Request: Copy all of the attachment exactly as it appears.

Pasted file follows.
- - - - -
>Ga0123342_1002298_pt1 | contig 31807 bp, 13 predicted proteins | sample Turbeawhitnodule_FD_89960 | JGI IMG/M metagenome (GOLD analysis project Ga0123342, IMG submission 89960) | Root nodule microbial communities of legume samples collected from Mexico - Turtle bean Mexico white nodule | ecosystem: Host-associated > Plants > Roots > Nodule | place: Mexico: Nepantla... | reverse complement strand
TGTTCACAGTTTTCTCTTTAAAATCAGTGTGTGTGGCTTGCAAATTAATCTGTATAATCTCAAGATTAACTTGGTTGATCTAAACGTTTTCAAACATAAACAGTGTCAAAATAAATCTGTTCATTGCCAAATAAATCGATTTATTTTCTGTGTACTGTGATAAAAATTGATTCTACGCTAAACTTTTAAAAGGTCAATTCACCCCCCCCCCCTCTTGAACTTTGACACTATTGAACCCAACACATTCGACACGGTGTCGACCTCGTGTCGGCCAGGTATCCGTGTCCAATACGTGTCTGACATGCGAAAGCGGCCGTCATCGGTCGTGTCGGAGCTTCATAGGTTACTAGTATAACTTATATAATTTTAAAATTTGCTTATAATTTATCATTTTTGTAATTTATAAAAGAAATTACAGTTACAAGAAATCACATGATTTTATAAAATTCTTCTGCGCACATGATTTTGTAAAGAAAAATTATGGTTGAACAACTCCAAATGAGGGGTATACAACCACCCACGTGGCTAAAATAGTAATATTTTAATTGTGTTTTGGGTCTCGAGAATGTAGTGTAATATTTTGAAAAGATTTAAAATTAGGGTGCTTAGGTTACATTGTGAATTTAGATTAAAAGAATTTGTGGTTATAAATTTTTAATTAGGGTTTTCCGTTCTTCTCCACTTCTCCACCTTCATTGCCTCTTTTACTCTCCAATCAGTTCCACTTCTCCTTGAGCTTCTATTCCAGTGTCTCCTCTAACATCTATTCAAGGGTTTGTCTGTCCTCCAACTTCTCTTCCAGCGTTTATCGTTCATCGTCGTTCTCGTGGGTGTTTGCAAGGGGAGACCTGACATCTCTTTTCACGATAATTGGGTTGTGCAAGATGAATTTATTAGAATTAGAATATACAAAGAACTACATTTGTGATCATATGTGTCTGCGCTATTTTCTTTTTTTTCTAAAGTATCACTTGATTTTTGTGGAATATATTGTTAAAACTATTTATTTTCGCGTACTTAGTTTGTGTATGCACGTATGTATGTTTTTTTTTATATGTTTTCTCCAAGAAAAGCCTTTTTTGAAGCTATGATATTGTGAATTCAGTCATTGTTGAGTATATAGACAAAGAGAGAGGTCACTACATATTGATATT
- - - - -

>Ga0123342_1002298_pt1 | contig 31807 bp, 13 predicted proteins | sample Turbeawhitnodule_FD_89960 | JGI IMG/M metagenome (GOLD analysis project Ga0123342, IMG submission 89960) | Root nodule microbial communities of legume samples collected from Mexico - Turtle bean Mexico white nodule | ecosystem: Host-associated > Plants > Roots > Nodule | place: Mexico: Nepantla... | reverse complement strand
TGTTCACAGTTTTCTCTTTAAAATCAGTGTGTGTGGCTTGCAAATTAATCTGTATAATCTCAAGATTAACTTGGTTGATCTAAACGTTTTCAAACATAAACAGTGTCAAAATAAATCTGTTCATTGCCAAATAAATCGATTTATTTTCTGTGTACTGTGATAAAAATTGATTCTACGCTAAACTTTTAAAAGGTCAATTCACCCCCCCCCCCTCTTGAACTTTGACACTATTGAACCCAACACATTCGACACGGTGTCGACCTCGTGTCGGCCAGGTATCCGTGTCCAATACGTGTCTGACATGCGAAAGCGGCCGTCATCGGTCGTGTCGGAGCTTCATAGGTTACTAGTATAACTTATATAATTTTAAAATTTGCTTATAATTTATCATTTTTGTAATTTATAAAAGAAATTACAGTTACAAGAAATCACATGATTTTATAAAATTCTTCTGCGCACATGATTTTGTAAAGAAAAATTATGGTTGAACAACTCCAAATGAGGGGTATACAACCACCCACGTGGCTAAAATAGTAATATTTTAATTGTGTTTTGGGTCTCGAGAATGTAGTGTAATATTTTGAAAAGATTTAAAATTAGGGTGCTTAGGTTACATTGTGAATTTAGATTAAAAGAATTTGTGGTTATAAATTTTTAATTAGGGTTTTCCGTTCTTCTCCACTTCTCCACCTTCATTGCCTCTTTTACTCTCCAATCAGTTCCACTTCTCCTTGAGCTTCTATTCCAGTGTCTCCTCTAACATCTATTCAAGGGTTTGTCTGTCCTCCAACTTCTCTTCCAGCGTTTATCGTTCATCGTCGTTCTCGTGGGTGTTTGCAAGGGGAGACCTGACATCTCTTTTCACGATAATTGGGTTGTGCAAGATGAATTTATTAGAATTAGAATATACAAAGAACTACATTTGTGATCATATGTGTCTGCGCTATTTTCTTTTTTTTCTAAAGTATCACTTGATTTTTGTGGAATATATTGTTAAAACTATTTATTTTCGCGTACTTAGTTTGTGTATGCACGTATGTATGTTTTTTTTTATATGTTTTCTCCAAGAAAAGCCTTTTTTGAAGCTATGATATTGTGAATTCAGTCATTGTTGAGTATATAGACAAAGAGAGAGGTCACTACATATTGATATT